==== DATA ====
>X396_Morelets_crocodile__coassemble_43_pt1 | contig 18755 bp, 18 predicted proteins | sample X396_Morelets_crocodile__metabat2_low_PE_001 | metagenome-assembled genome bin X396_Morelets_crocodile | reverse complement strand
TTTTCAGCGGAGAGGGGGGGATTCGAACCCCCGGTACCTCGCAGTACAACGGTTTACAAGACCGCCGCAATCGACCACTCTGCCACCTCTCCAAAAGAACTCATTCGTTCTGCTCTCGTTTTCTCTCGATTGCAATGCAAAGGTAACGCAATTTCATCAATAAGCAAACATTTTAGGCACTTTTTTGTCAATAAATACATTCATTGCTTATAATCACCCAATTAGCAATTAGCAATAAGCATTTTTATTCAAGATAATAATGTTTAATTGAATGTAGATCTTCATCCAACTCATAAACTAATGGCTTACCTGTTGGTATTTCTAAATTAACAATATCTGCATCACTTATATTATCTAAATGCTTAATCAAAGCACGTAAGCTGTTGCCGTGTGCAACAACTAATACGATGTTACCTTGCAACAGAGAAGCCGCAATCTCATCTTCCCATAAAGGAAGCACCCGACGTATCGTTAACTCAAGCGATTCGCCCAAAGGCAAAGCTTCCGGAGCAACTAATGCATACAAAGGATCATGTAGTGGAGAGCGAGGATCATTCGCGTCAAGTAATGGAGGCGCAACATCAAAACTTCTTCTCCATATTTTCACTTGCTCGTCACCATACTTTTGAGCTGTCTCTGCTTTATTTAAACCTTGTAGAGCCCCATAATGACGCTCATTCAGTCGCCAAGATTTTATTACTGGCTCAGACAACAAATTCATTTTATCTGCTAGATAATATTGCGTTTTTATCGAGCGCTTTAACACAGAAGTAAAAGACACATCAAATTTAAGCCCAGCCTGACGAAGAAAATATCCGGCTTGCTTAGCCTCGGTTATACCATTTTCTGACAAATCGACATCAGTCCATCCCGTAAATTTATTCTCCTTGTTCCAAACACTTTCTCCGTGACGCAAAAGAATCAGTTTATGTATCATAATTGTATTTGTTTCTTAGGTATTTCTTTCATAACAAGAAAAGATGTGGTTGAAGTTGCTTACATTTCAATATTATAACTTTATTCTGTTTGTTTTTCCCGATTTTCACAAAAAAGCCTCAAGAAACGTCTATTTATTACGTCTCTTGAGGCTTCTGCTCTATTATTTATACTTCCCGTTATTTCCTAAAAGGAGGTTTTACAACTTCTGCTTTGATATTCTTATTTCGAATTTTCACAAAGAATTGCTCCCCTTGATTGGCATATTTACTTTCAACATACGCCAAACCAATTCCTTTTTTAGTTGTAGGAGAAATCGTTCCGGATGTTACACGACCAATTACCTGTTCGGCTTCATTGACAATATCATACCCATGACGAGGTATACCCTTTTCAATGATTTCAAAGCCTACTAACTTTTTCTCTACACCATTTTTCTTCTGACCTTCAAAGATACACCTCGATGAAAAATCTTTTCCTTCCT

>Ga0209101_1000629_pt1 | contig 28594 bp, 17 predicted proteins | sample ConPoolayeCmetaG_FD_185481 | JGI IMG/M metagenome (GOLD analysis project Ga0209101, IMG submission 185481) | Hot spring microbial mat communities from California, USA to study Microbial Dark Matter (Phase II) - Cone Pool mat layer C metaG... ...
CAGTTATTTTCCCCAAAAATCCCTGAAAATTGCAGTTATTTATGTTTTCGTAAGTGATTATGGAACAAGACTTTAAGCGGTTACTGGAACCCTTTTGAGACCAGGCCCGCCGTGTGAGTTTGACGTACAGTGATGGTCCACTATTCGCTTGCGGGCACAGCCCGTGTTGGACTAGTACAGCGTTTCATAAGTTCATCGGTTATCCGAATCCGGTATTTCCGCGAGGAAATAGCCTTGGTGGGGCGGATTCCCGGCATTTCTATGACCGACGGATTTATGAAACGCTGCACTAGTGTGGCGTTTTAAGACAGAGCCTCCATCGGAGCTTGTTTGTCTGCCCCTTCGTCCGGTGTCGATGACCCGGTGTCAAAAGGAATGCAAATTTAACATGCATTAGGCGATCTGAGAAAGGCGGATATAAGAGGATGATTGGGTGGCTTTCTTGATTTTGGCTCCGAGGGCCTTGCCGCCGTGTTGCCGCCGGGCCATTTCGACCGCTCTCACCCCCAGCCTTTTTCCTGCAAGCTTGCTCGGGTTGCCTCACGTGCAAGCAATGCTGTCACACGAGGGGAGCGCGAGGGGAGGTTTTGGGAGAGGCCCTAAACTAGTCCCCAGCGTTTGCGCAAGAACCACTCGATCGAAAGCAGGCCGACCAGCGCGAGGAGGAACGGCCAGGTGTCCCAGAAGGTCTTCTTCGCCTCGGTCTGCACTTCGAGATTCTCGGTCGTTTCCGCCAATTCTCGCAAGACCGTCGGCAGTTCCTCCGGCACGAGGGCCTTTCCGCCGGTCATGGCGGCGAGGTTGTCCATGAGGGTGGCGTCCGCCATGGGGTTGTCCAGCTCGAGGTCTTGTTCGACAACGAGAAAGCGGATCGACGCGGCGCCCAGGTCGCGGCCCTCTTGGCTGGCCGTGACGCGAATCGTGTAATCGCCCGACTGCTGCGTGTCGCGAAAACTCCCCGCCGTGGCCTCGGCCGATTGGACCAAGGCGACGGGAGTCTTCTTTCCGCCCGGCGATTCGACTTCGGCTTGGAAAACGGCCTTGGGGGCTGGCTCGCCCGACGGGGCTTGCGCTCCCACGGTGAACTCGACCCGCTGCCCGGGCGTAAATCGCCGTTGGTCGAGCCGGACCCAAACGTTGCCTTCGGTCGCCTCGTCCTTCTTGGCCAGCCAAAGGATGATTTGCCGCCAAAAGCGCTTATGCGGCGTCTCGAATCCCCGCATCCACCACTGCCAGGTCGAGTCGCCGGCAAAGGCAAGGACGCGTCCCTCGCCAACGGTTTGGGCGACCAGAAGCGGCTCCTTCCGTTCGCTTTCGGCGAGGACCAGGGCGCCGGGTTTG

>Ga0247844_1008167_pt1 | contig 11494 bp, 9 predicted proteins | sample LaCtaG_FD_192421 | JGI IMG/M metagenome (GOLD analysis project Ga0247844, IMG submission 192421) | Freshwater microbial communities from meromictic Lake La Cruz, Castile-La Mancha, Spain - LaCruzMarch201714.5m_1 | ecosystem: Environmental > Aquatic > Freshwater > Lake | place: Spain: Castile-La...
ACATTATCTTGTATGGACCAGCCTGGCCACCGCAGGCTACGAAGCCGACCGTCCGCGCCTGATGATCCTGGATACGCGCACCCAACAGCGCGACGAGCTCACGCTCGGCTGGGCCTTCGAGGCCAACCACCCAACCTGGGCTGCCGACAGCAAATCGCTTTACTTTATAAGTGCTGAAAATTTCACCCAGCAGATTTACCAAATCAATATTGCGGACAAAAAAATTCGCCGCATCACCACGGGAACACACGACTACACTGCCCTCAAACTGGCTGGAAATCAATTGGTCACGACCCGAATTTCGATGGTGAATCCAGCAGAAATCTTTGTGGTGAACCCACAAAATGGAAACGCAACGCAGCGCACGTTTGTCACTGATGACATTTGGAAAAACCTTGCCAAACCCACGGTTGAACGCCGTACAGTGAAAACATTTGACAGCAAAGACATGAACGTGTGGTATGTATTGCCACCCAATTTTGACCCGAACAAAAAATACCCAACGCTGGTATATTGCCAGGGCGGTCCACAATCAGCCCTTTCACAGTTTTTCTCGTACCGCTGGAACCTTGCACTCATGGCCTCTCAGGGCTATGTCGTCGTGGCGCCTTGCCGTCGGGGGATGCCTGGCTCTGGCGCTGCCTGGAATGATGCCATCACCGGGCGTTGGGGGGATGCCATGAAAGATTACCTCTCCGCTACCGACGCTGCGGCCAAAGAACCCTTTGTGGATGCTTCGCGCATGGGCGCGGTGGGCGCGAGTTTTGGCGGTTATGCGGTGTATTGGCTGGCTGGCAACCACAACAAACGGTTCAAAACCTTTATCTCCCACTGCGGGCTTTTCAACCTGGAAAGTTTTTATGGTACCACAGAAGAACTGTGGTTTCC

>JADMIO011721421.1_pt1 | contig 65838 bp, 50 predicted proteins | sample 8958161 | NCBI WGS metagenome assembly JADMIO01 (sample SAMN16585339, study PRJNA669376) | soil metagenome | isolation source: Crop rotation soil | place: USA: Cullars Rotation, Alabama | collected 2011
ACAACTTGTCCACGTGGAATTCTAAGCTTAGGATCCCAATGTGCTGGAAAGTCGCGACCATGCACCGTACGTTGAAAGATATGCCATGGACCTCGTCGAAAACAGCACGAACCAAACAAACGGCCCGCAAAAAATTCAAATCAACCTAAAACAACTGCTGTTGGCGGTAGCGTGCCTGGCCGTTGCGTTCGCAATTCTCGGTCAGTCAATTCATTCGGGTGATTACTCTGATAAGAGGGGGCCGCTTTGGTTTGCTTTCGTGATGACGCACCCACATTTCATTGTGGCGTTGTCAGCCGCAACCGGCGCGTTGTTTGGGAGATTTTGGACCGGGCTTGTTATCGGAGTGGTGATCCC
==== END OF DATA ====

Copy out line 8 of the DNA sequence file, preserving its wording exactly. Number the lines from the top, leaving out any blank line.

ACAACTTGTCCACGTGGAATTCTAAGCTTAGGATCCCAATGTGCTGGAAAGTCGCGACCATGCACCGTACGTTGAAAGATATGCCATGGACCTCGTCGAAAACAGCACGAACCAAACAAACGGCCCGCAAAAAATTCAAATCAACCTAAAACAACTGCTGTTGGCGGTAGCGTGCCTGGCCGTTGCGTTCGCAATTCTCGGTCAGTCAATTCATTCGGGTGATTACTCTGATAAGAGGGGGCCGCTTTGGTTTGCTTTCGTGATGACGCACCCACATTTCATTGTGGCGTTGTCAGCCGCAACCGGCGCGTTGTTTGGGAGATTTTGGACCGGGCTTGTTATCGGAGTGGTGATCCC